Sex, Gender, and Christian Ethics

Cahill, Lisa Sowle. Sex, Gender, and Christian Ethics. New Studies in Christian Ethics. Robin Gill, ed. Cambridge, UK: Cambridge University Press, 1996.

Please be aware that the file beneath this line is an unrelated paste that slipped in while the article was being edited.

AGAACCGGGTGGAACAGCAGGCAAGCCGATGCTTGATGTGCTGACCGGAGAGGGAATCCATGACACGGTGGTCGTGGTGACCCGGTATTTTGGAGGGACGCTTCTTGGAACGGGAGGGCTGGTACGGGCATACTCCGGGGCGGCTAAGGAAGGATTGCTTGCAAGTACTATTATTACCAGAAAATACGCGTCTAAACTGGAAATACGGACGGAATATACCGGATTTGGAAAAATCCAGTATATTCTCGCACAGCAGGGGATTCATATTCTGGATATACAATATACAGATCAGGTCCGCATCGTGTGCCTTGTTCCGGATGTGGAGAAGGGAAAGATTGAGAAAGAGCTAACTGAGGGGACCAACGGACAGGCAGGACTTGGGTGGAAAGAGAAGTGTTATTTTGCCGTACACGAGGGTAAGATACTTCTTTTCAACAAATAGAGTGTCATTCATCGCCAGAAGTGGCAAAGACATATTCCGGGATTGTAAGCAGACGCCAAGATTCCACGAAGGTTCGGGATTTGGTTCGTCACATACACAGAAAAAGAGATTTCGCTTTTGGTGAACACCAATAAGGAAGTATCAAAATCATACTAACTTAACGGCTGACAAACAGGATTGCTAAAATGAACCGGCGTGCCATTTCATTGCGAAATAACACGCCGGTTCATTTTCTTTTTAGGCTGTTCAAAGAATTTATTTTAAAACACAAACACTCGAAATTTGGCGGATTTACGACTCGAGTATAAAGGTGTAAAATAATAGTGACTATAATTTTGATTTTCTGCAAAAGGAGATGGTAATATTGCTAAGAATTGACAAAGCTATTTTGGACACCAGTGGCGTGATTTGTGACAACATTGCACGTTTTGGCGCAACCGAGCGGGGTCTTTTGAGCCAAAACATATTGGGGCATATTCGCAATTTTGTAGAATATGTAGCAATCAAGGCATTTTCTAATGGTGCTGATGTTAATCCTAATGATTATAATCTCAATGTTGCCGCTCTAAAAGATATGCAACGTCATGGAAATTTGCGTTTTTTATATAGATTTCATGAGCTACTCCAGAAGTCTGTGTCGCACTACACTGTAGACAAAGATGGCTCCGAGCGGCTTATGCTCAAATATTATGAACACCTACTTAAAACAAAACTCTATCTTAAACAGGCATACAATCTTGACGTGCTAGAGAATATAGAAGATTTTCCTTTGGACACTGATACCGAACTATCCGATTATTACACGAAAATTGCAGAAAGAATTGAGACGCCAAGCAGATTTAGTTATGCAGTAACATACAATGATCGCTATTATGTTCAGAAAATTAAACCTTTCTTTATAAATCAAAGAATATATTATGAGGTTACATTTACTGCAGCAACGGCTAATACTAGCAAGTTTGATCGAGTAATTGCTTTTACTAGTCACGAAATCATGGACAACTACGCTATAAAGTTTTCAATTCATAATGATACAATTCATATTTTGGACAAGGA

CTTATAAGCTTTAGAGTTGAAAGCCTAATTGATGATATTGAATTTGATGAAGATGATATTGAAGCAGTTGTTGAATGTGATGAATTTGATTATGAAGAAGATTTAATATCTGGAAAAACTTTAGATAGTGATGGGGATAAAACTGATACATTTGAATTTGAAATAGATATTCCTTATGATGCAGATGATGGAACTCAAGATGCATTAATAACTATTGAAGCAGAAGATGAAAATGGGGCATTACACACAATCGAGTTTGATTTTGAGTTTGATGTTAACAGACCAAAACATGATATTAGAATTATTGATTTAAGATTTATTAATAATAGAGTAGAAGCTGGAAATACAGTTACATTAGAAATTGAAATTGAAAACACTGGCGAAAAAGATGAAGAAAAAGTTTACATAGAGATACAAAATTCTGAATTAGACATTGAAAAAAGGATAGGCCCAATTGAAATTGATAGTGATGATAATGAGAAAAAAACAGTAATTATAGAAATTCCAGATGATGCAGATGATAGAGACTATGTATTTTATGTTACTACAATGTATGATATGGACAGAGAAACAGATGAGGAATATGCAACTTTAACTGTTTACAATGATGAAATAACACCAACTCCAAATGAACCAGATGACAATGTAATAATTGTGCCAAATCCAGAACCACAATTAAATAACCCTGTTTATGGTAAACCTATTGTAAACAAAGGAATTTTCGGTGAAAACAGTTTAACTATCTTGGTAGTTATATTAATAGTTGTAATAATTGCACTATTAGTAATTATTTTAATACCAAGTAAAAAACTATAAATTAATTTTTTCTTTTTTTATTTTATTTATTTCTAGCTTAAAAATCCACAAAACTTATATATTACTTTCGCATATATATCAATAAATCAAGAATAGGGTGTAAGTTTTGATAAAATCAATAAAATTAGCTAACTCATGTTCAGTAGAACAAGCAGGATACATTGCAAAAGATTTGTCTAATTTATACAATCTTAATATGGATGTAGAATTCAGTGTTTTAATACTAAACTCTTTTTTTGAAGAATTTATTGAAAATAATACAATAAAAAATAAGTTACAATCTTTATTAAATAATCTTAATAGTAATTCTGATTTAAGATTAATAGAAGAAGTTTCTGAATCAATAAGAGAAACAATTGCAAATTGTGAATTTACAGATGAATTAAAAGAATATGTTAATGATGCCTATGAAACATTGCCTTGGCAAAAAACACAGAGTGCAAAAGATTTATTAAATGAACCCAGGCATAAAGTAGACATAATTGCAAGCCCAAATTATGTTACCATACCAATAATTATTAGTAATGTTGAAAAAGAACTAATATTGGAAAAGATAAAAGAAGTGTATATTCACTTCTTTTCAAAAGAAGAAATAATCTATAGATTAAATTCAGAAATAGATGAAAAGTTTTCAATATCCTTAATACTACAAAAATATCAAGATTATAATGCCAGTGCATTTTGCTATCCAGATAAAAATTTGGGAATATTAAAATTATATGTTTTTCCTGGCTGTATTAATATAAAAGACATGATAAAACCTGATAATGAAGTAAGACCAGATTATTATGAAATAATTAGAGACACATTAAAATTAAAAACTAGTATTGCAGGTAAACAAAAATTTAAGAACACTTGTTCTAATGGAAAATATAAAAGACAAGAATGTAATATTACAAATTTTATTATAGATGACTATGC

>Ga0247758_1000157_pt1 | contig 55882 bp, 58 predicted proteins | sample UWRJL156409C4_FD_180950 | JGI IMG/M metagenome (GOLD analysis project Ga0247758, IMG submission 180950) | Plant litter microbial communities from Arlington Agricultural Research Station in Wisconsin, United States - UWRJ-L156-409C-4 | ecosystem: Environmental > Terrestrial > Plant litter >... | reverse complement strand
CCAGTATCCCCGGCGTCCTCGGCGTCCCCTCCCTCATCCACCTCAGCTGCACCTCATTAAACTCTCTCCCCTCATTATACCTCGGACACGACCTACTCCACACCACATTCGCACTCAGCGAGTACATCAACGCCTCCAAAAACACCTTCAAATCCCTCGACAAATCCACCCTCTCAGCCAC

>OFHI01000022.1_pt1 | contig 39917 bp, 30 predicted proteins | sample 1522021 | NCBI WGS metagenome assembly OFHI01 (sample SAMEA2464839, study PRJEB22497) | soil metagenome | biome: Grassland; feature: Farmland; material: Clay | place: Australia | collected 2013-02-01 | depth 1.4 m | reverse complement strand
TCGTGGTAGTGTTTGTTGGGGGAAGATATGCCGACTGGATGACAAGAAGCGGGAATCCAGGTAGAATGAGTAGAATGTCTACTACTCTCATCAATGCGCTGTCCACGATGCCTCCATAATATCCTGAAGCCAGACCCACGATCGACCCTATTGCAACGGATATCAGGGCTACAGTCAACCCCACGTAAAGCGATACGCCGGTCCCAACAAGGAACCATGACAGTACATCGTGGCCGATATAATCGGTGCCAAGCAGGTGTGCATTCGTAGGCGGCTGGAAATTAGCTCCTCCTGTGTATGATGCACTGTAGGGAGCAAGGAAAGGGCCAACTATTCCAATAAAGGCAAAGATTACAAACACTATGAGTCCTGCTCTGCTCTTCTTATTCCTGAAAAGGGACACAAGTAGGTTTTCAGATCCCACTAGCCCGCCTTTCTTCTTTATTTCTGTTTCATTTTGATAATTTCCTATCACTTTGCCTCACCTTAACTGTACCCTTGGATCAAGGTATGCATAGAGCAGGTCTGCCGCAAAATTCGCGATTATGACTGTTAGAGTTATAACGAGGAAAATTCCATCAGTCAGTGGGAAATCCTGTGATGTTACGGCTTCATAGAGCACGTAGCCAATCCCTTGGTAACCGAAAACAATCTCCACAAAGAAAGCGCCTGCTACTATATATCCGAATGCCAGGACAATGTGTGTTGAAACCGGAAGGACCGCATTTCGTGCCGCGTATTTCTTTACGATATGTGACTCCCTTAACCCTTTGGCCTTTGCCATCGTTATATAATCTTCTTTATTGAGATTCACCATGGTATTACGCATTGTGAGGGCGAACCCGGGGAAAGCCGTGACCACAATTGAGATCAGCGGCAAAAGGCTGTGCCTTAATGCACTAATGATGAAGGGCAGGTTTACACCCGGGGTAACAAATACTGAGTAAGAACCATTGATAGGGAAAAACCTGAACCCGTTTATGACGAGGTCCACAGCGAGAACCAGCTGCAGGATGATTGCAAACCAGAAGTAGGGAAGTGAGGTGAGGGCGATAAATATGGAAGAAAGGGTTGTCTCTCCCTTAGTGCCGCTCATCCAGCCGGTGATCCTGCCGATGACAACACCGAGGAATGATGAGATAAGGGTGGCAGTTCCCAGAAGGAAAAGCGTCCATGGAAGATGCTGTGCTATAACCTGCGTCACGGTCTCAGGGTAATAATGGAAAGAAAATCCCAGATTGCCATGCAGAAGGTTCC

Sex, Gender, and Christian Ethics by Lisa Sowle Cahill, Professor of Christian Ethics at Boston College, offers a critical realist approach to moral knowledge which draws from the Aristotelian-Thomistic ethical tradition to interpret the human person—as embodied and socialized within cultures—as an objective, even “foundational,” base point of communication, empathy and critical assessment of sex and gender across cultures and religions. Written from a feminist perspective that values personal respect and equal social power for both women and men, Cahill’s book nevertheless opposes a non-foundationalist (postmodern) renunciation of moral foundations as well as a liberal (modern) endorsement of reason and freedom, both of which inform much feminist critique of gender and sex yet which often lead to moral relativism. Instead, the book affirms the reality that all humans—as embodied, self-conscious, intersubjective, and social—share common ground for moral action, and that important values like freedom and equality stand in dialectical relation with community solidarity and compassion for the other. <p> The second half of the book offers a biblical perspective on sex and gender. Cahill analyzes the message of Jesus on the Kingdom of God and the (not perfect) practices of the early church to uncover the New Testament ideal for gender, marriage and sex, an ethic dedicated to compassion for others (especially the marginalized), inclusion, liberation, dignity and community peace, in distinction from typical Greco-Roman practices of the time. The book’s final two chapters deal with four particular issues of sex and gender within the Christian (primarily Roman Catholic) tradition: clerical celibacy, indissolubility, contraception, and reproductive technologies.